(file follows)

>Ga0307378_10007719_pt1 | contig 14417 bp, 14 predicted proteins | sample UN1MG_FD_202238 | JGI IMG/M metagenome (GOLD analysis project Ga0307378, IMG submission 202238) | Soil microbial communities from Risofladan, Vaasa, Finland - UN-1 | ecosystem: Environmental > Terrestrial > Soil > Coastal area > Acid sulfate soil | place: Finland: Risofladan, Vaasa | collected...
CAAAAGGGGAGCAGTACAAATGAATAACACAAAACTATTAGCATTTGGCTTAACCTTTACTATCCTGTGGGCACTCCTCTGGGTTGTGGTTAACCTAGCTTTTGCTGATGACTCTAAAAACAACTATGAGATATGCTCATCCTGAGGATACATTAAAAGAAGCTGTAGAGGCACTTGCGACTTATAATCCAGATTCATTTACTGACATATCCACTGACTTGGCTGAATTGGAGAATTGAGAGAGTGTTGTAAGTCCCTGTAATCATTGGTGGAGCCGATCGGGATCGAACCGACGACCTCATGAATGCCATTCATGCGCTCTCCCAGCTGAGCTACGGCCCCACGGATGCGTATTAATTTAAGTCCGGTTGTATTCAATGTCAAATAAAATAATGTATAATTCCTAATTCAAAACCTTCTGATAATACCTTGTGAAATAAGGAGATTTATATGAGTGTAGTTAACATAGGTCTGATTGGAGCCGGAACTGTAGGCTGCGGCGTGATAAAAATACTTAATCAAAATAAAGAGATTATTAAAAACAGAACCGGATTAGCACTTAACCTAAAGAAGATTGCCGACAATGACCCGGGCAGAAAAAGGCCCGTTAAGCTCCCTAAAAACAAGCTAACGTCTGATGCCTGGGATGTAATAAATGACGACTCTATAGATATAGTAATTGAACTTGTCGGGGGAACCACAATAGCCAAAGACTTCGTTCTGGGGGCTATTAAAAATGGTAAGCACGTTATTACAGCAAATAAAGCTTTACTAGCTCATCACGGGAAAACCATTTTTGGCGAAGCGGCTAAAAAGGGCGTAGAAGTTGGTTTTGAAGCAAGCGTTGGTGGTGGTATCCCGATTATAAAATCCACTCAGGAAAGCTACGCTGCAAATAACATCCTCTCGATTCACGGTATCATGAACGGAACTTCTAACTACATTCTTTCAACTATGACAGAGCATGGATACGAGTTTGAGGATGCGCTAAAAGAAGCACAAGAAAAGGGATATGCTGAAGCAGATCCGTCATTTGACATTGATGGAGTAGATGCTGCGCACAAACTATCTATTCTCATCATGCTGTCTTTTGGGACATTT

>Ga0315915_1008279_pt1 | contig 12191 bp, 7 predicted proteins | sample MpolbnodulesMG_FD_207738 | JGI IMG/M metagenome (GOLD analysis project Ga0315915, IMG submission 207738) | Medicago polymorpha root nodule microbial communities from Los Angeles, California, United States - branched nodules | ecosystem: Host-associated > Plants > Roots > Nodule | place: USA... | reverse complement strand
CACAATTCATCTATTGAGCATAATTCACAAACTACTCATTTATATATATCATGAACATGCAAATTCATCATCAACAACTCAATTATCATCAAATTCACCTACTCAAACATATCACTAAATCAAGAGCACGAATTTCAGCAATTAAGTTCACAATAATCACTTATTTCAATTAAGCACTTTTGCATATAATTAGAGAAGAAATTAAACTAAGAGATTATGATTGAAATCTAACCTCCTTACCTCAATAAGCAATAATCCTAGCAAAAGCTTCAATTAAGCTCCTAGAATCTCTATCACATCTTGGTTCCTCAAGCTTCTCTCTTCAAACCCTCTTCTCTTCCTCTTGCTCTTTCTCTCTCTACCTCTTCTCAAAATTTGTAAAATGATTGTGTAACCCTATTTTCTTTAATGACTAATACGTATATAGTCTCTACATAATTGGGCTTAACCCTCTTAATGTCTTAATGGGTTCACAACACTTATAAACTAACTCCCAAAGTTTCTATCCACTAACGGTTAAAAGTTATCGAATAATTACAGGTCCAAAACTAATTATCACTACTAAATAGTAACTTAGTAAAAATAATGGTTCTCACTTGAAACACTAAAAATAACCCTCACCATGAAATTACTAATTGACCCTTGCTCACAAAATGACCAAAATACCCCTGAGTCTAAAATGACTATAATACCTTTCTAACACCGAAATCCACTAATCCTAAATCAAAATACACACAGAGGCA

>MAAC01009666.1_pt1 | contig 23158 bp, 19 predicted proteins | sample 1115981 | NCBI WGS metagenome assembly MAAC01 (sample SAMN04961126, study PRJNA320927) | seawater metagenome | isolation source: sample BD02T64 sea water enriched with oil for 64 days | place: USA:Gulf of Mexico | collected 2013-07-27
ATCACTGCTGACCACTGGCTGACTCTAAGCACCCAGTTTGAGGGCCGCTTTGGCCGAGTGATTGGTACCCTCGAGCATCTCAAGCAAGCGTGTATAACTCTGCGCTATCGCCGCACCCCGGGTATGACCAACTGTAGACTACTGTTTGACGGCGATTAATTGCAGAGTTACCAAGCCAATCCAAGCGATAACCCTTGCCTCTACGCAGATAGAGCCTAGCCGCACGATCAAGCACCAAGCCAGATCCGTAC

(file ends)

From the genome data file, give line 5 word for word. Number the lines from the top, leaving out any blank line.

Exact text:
>MAAC01009666.1_pt1 | contig 23158 bp, 19 predicted proteins | sample 1115981 | NCBI WGS metagenome assembly MAAC01 (sample SAMN04961126, study PRJNA320927) | seawater metagenome | isolation source: sample BD02T64 sea water enriched with oil for 64 days | place: USA:Gulf of Mexico | collected 2013-07-27